Abuse in Native American & Alaska Native Communities

Native Americans and Alaska Natives face particularly high rates of domestic violence, and while specific cultural contexts vary by your location, community, tribal enrollment status, and more, forms of abuse often appear similarly in different Native communities.


Culturally-specific examples of abuse experienced by Native survivors include:

Pronounced gender stereotypes that emphasize one partner’s needs over another’s. Abusive partners may try to justify unequal power dynamics using cultural customs or traditional beliefs.

Efforts to isolate you by limiting what you can do (including decisions about work or school) and who you can spend time with, particularly among others from your community. Jealousy may be used as a justification for attempts at isolation.

Manipulation in situations with children including making you feel guilty about your parenting, involving your children in the situation, or threatening to harm or take your children away. Particularly given historical legacies of forced adoption in Native communities, threats or steps to remove children from a parent’s custody may carry additional emotional trauma.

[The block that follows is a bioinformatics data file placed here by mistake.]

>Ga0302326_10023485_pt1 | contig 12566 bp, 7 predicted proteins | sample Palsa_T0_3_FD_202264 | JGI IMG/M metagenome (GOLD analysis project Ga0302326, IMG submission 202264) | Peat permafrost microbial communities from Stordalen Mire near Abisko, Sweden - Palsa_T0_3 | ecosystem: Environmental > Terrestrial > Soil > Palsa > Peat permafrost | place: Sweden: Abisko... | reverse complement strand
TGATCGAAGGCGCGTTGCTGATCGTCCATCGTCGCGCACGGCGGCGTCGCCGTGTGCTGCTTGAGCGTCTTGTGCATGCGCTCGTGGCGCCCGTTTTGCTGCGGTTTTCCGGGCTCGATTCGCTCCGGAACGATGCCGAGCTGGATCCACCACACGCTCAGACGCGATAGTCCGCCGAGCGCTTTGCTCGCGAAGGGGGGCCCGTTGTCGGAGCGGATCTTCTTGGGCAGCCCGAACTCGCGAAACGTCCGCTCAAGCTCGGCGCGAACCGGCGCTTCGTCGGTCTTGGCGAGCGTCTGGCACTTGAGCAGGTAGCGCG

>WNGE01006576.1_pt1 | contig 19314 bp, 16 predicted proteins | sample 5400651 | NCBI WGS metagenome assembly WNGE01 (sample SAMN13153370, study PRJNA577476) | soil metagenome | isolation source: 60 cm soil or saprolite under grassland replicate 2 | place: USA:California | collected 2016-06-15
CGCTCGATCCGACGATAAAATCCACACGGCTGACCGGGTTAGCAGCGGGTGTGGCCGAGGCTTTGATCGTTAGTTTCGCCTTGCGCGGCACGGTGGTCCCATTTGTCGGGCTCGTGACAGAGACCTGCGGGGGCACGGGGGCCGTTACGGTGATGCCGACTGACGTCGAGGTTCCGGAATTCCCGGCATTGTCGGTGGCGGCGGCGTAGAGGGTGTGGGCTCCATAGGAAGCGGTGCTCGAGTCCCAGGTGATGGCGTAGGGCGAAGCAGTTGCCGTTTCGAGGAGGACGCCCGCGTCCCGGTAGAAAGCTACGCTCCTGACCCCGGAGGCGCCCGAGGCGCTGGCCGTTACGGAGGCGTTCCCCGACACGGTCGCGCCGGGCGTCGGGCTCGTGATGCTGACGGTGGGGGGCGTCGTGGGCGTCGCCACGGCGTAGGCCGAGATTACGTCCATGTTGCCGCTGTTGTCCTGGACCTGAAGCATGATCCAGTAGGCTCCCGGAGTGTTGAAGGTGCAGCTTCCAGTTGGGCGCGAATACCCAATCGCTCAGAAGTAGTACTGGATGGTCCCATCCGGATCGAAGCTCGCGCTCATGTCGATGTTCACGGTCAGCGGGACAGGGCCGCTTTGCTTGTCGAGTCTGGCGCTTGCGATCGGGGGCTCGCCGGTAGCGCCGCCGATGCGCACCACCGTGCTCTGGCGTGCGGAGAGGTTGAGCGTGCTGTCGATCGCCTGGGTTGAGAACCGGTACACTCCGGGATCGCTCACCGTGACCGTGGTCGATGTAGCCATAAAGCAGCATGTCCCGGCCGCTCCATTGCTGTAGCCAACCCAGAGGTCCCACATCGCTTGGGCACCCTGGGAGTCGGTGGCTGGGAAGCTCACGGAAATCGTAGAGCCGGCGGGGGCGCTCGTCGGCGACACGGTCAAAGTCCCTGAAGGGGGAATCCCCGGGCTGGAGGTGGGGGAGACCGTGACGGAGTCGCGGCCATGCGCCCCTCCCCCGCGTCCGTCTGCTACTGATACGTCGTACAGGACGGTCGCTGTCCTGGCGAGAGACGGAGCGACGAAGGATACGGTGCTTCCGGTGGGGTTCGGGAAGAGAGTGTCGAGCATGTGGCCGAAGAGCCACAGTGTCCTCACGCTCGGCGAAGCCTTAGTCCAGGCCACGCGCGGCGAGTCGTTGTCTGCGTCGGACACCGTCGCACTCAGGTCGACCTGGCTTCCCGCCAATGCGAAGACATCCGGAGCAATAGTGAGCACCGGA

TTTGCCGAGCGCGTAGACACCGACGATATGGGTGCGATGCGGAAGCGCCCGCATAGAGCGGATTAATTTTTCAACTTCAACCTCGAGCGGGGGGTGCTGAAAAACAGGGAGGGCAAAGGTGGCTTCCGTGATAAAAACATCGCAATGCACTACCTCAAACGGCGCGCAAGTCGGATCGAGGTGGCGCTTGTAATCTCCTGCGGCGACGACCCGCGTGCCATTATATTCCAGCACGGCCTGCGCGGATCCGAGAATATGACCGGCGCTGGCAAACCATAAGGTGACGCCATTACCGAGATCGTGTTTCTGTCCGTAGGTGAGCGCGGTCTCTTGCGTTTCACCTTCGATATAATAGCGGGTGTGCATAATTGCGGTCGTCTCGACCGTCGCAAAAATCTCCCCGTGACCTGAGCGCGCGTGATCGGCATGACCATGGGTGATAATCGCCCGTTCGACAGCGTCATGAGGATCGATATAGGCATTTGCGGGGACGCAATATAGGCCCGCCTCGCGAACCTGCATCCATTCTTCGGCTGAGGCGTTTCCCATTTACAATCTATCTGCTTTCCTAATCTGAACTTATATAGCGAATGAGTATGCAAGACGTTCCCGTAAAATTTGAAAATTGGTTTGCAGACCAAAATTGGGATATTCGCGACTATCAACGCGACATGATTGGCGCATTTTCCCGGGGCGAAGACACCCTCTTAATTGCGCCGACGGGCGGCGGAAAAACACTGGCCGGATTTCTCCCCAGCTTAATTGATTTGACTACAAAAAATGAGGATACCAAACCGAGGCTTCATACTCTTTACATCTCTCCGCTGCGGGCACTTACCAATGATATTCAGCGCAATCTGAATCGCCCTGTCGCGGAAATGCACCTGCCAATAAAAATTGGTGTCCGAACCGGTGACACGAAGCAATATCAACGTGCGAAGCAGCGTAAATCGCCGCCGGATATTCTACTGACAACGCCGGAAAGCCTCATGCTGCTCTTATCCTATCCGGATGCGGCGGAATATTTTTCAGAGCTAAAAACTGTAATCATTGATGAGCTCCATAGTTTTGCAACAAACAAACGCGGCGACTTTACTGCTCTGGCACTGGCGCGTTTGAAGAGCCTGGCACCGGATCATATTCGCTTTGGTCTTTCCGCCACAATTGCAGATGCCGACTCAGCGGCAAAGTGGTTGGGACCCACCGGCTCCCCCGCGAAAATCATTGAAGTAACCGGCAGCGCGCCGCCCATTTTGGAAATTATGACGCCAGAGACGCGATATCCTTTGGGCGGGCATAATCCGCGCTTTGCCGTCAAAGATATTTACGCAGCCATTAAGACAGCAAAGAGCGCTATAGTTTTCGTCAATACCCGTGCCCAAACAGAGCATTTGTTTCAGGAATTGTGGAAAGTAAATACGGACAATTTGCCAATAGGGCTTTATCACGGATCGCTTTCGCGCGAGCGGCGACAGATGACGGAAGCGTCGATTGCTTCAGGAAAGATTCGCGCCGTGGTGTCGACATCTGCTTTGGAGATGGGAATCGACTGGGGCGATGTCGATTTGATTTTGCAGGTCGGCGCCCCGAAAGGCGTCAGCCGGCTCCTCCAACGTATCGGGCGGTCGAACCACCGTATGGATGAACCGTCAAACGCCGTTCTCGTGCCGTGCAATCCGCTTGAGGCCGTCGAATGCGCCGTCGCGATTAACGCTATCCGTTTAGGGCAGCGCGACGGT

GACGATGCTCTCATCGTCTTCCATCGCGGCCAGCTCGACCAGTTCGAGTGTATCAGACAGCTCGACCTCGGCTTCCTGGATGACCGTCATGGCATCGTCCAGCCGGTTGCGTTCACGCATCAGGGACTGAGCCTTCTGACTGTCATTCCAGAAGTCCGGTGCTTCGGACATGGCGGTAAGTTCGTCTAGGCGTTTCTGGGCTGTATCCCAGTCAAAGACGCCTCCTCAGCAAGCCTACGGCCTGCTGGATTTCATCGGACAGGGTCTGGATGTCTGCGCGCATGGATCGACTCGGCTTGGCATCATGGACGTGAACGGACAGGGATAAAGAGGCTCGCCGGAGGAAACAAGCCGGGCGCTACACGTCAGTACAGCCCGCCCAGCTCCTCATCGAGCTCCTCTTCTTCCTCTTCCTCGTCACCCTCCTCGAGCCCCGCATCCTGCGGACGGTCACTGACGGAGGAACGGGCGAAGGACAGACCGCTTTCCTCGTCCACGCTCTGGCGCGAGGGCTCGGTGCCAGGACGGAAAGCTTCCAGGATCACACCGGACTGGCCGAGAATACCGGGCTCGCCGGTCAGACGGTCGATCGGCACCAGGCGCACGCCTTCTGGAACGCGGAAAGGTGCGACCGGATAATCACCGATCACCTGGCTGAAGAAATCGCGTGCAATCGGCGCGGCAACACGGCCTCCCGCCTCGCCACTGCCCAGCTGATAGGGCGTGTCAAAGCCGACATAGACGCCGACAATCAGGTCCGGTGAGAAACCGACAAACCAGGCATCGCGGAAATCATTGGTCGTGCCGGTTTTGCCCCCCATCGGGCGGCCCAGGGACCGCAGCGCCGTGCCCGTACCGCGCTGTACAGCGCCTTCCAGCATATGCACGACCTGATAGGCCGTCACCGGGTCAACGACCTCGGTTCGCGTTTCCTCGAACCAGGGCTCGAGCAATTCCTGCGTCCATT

Financial abuse by taking money from your victim or making you dependent on an abusive partner for necessities. This may involve efforts to prevent you from working in order to further isolate you financially and socially.

Threatening to harm you or themselves, leave the relationship, report you to law enforcement, or force you to perform illegal acts.

Cultural abuse by using culture to justify abusive behaviors. This may include competitions over “Indian-ness” or “blood quantum,” or the overemphasis of traditional gender roles.

Ritual abuse by invoking spirituality or religion to justify abuse. This is a particularly varied form of abuse but may include threats through prayer, preventing you from practicing your chosen religion, or interpreting religious texts or beliefs as justifications for abusive behavior.

The StrongHearts Native Helpline offers free, confidential support services for Native American and Alaska Native survivors of domestic violence every day from 7 a.m. to 10 p.m. CST through a partnership between The Hotline and the National Indigenous Women’s Resource Center. Note: contacts made to StrongHearts after hours will have the option to connect with advocates from The Hotline.

StrongHearts advocates have a strong knowledge of Native cultures and communities, including issues of tribal sovereignty and the law, and may be able to help you identify resources specific to your community.

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